By now, we’re used to hearing statistics about the spread of the coronavirus (COVID-19). But because public health data is being collected from so many different sources, it can be difficult to accurately quantify the scale of the pandemic.
Wharton Statistics Prof. Adi Wyner, faculty lead of the Wharton Sports Analytics and Business Initiative (WSABI), spoke to Wharton Business Daily host Dan Loney about the nuances of coronavirus data and what insights we can learn about these numbers.
1. Not all of the data about COVID-19 is reliable.
“Part of the problem with the data is that it’s fundamentally unreliable, but not all unreliability is created equal. (It’s unreliable because) state testing procedures are very different… Because we aggregate over all the States and you have these incredibly different testing protocols, it becomes fundamentally a question of, ‘What can you infer from the data?’ On the other hand, certain states have had fairly consistent testing protocols, and then you can really see what’s happening as you march across time.”
“Yes, there’s unreliability, but there’s also an ability to do something with the data even though there are problems with it because those problems, at least, are consistent. If you’re looking for the bend in the curve, or the ‘flattening of the curve,’ as long as those problems are consistent over time, you can still measure the bend. If it’s inconsistent, well, then almost all bets are off.”
2. It’s important to look at data points beyond the death rate.
“Deaths are, of course, a thing that everyone in the statistics community is gravitating toward because there’s a finality about it, there’s a correctness about it, and it’s probably the most reliable piece of information. The problem with deaths is (that) it can take almost a month from the onset of an infection (for a person to die), or maybe longer. Therefore, it’s the longest- delayed piece of information.”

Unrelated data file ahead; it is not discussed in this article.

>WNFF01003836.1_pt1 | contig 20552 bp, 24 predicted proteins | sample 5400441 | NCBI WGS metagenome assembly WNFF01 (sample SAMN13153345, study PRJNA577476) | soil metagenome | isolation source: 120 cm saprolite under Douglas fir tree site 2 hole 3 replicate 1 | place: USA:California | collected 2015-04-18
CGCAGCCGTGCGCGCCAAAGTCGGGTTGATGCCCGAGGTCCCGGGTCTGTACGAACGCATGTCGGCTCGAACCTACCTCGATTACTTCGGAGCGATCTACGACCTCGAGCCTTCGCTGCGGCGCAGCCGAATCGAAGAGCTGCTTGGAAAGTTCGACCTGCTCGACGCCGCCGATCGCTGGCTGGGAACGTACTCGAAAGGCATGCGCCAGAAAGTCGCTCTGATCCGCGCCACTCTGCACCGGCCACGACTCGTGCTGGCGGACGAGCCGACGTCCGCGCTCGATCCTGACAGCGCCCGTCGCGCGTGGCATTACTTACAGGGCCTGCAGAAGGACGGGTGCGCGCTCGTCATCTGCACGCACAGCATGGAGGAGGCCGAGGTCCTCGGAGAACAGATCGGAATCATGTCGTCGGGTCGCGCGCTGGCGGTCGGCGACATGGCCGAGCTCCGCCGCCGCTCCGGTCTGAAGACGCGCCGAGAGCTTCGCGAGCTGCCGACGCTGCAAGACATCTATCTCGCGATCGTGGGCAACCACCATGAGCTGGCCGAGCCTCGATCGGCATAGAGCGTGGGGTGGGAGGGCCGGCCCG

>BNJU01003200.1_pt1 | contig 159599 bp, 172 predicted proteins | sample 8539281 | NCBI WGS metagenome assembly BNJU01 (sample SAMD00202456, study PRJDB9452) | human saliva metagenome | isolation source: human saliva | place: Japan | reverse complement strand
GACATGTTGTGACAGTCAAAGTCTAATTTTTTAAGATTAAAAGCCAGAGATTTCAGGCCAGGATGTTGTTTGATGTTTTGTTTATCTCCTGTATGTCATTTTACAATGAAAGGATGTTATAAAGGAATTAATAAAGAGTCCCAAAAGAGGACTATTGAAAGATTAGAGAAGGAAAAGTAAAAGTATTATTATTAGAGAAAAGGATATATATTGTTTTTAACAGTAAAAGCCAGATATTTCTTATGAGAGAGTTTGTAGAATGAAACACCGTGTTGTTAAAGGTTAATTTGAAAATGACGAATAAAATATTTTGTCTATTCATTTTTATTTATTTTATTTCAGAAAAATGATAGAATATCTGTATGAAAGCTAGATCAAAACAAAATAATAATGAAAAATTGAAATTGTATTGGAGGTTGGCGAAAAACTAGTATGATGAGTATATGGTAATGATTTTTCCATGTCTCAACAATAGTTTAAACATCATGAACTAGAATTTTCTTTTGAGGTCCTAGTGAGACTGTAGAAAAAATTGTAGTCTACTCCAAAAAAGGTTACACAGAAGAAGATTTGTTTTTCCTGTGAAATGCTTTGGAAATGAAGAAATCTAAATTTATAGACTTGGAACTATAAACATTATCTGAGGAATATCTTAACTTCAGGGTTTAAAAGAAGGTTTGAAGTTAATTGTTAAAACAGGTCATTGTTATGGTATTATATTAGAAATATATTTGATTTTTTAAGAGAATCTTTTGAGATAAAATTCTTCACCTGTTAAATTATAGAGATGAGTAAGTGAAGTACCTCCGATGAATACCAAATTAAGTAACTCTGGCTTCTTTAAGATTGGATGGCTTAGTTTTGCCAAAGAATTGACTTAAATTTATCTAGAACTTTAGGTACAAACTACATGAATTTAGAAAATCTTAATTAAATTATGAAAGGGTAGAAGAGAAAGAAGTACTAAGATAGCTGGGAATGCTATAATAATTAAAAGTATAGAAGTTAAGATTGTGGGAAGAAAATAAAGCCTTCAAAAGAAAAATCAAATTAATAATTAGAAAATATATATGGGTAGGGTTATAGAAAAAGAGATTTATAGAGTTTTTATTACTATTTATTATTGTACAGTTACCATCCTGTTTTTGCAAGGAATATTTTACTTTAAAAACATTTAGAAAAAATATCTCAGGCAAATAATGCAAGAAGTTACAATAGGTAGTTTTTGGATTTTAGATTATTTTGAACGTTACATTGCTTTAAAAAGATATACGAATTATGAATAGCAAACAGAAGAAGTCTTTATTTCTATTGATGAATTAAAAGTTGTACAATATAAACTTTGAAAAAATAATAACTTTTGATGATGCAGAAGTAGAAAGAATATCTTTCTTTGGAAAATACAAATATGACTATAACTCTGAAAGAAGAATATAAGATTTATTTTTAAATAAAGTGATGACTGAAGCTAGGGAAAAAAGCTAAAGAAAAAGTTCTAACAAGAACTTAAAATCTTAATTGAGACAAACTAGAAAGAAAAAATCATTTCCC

3. The infection rate is likely much higher than is being reported.
“You can look at the number of people infected, but there are problems with what that means because there’s a definite belief — and it’s a well-founded belief — that many, many times the number of people who are reported as infected are actually infected. You can be infected and have no symptoms. That’s the question we don’t know. (And then) there are people who clearly have the disease, who are home with symptoms and are getting better who’ve never been tested because there isn’t the capacity to do that, particularly in places like New York City. You can get information out of (the infection rate), but (because testing measures vary across states), making inferences from it is where it gets hard.”
4. Preliminary data suggests that the drug hydroxychloroquine is not likely to save the lives of COVID-19 patients….
“As a little bit of a backdrop, I need to give you an explanation of why there is a controversy. The historical way we do science, and medical science in particular, goes back to Ronald Fisher, back a hundred years ago. (He came up with) something called the Type I Error, which is the probability of falsely declaring a drug to be effective when it’s not. Our scientific procedures for a hundred years now have really focused on making sure that we… don’t put out drugs that are ineffective and that’s been our overwhelming goal. Now that comes at the expense of what we call the Type II error, which is failing to detect when a drug has the possibility of helping people and then we don’t prescribe it.”
“What we have to ask ourselves is ‘Is that particular metric important now? The idea that we should first do no harm, the Hippocratic Oath, is that really the right sensibility?’ Of course, we don’t want to do harm and we don’t want to give a drug that can kill someone. Now I’ve actually looked at the data and I would say fundamentally, hydroxychloroquine is not a game-changer. The preliminary data seems to suggest it’s not going to save that many people’s lives.”
5. …but it could potentially help shorten the course of the illness in a limited number of patients.
“What it looks like is that hydroxychloroquine is helpful with people with mild pneumonia. It could potentially help with cough and fever, keeping them out of the hospital and getting them better quickly. It might take tens of thousands of people before you genuinely know that it has a mortality effect, but you can look at much smaller numbers to see whether it is sort of helpful.”
“The preliminary numbers, particularly the study out of China, suggests that it is quite helpful in terms of shortening the course of the disease, but only in a very limited kind of group of potential patients: people without comorbidities, who can tolerate the drug because it can cause heart problems. The drug itself can be very dangerous. It can cause heart problems. You can have kidney problems, so you have to have a mild-ish case of COVID-19, and in that group it does look quite promising, at least (in) the early data. We’re going to need a lot more data to know for sure.”
— Emily O’Donnell
Posted: April 13, 2020